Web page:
DEREK FRANK: Let The Games Begin (Label:

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DEREK FRANK: Let The Games Begin

Derek Frank is an up and coming bass player who hails from Cleveland, Ohio. Now, however, he works out of L.A. where he’s quickly become and in-demand sideman – constantly busy working with artists as diverse as Todd Rundgren and Joe Sample. ‘Let The Games Begin’ is Derek’s first solo album and it’s clear where his musical sympathies lie. The LP’s main musical thrust will recall vintage Tower Of Power (Frank uses a tight seven-piece brass section) while his own playing has the strength and distinctiveness of Marcus Miller. Miller, realized, early in his career that a solo set led by a bassist is a difficult project to carry off. He succeeded through the inventiveness of his own playing and by ensuring real variety in the material. Here Derek Frank does much the same thing – offering a dozen cuts of which eight are originals and four covers; between them, though, there’s enough variety to ensure focus throughout. Of the originals the opener, ‘Keep It Fresh’, is particularly strong with the duelling between drummer Donald Barrett and the bass lines a highlight. ‘Lunchbox’ offers more of the same while ‘Smack Dab’ is another very tight groove. It’s on this one that the brass section really shines. For variety, ‘Keep It Fresh’ is a rap featuring Kosha Dillz (great horns here too) while ‘Postlude, Balance’ is a gentle affair that might recall John Klemmer. Then the covers. Frank has made an eclectic choice – Soundgarden’s ‘Black Hole Sun’ and Sesame Street’s ‘Pinball Number Count’ for starters. The former is slow and moody and the latter, well, surprising. That leaves the two outstanding cuts. First, a take on Hall and Oates’ ‘I Can’t Go For That’. It a great take on a great tune – with Derek’s bass taking the lead melody line against a swinging brass section. Then, there’s a truly energized version of Curtis Mayfield’s ‘Pusherman’… a tune that lends itself perfectly to the Derek Frank treatment. Brian Auger guests on Hammond and he really makes it feel that time has stood still and we’re back in the days of real music. That one cut alone is well worth investigating and you can do just that at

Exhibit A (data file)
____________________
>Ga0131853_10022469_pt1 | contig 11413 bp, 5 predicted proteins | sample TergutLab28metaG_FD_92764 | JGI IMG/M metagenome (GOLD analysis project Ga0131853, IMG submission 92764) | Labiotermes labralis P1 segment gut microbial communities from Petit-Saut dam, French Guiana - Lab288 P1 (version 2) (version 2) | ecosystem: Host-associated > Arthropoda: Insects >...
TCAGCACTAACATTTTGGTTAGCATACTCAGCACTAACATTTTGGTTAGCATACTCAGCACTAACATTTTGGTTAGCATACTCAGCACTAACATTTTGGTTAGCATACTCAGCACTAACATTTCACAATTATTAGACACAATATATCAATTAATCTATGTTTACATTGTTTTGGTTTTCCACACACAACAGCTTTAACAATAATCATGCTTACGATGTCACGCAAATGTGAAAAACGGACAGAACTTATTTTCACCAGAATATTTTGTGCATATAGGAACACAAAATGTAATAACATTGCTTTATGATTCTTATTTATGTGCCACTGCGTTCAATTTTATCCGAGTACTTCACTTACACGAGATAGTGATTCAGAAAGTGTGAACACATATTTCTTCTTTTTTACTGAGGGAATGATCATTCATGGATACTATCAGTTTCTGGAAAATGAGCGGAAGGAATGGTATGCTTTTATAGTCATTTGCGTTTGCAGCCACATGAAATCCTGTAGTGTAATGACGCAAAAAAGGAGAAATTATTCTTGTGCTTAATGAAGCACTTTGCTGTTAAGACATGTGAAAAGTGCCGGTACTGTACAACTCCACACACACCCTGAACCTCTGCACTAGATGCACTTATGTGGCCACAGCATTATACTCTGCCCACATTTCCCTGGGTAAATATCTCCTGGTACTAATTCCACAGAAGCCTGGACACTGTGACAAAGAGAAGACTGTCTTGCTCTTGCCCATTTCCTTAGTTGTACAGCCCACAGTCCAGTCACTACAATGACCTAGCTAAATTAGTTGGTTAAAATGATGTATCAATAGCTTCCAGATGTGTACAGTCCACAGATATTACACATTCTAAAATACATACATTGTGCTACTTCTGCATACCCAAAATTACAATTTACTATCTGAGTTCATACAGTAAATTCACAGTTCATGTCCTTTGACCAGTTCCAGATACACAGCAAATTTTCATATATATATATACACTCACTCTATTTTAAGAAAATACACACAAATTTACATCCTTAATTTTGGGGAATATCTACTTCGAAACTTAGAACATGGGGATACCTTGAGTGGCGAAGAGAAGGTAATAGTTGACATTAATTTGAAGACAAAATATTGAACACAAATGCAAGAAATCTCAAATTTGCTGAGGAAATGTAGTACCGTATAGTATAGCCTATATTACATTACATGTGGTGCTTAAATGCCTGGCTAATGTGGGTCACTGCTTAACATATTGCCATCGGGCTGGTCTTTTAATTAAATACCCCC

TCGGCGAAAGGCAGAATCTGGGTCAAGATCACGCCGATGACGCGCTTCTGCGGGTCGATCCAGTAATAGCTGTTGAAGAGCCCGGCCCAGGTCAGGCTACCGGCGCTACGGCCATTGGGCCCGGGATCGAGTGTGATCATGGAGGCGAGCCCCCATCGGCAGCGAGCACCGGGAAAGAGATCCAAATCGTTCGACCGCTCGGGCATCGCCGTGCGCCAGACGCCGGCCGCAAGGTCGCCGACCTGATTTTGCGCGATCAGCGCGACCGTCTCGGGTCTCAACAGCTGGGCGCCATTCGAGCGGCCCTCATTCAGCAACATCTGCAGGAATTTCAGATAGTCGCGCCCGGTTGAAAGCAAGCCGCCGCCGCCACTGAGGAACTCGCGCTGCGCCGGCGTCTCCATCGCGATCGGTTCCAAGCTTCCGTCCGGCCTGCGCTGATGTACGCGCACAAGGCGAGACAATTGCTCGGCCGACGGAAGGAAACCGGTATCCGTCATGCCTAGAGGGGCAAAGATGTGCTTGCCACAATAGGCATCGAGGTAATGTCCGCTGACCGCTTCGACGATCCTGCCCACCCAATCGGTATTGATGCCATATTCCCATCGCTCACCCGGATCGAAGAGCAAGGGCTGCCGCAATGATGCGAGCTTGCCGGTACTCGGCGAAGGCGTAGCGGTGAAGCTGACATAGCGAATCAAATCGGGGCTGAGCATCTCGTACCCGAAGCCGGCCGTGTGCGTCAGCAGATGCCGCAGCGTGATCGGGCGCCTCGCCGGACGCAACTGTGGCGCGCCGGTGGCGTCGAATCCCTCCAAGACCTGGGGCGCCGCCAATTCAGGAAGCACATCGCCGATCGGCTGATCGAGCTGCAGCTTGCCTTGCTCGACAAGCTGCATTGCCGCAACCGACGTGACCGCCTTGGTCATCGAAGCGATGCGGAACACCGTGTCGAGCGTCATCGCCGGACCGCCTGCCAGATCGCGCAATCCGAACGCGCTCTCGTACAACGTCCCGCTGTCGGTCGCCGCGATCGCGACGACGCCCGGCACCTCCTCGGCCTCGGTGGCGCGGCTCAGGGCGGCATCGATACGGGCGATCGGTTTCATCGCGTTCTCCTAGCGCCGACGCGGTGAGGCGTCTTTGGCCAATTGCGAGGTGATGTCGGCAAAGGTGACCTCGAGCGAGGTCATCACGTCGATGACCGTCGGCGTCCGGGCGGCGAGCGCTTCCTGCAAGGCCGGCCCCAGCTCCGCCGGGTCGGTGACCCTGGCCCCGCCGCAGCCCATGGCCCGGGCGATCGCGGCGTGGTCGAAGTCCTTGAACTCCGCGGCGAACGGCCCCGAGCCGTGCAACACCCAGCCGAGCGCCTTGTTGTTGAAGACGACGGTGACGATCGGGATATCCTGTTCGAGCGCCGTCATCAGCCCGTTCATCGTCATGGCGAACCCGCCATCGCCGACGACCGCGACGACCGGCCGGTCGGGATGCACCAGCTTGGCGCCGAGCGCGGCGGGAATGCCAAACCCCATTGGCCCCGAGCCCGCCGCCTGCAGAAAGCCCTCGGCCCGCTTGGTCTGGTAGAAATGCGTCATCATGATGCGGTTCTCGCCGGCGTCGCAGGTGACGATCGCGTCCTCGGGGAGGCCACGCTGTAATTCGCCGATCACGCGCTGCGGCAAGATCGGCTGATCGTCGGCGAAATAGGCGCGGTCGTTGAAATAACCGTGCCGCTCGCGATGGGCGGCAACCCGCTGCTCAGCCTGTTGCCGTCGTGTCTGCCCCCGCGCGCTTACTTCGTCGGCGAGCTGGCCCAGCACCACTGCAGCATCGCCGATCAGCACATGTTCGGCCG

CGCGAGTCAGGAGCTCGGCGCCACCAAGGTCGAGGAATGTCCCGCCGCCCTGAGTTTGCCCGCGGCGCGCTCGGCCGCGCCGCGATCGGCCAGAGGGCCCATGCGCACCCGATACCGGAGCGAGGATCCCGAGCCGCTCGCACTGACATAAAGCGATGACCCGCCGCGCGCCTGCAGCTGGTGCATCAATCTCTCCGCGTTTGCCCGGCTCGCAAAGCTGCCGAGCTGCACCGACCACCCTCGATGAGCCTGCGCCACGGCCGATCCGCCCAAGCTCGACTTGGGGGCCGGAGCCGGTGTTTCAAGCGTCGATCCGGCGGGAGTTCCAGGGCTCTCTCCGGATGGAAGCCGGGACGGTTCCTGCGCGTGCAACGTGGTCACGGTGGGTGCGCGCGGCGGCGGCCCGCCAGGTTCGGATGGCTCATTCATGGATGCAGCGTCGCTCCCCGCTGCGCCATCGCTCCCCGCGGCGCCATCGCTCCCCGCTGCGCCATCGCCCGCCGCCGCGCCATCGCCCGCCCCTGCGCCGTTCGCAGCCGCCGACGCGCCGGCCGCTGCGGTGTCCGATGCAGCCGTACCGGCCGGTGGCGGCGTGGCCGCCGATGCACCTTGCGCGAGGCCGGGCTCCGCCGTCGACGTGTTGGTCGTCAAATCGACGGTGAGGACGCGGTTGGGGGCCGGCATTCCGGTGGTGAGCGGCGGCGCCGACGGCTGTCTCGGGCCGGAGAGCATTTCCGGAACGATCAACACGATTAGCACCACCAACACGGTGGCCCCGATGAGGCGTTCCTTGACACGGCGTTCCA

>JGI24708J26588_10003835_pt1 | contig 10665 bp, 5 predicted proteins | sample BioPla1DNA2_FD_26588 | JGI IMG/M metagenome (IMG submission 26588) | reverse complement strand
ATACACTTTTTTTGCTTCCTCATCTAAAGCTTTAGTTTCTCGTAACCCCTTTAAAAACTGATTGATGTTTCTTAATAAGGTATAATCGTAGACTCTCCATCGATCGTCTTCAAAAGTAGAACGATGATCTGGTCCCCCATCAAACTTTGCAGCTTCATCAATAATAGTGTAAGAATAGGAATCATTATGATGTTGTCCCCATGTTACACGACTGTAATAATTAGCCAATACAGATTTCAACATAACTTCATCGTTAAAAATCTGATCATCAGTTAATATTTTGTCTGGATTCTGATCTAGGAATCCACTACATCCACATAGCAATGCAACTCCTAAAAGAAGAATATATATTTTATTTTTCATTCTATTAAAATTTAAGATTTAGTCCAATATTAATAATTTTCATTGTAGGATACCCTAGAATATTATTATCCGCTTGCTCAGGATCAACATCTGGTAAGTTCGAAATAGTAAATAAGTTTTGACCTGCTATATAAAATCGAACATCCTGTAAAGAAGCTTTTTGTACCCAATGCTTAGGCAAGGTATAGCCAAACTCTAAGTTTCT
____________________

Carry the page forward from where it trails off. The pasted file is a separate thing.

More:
(BB) 3/5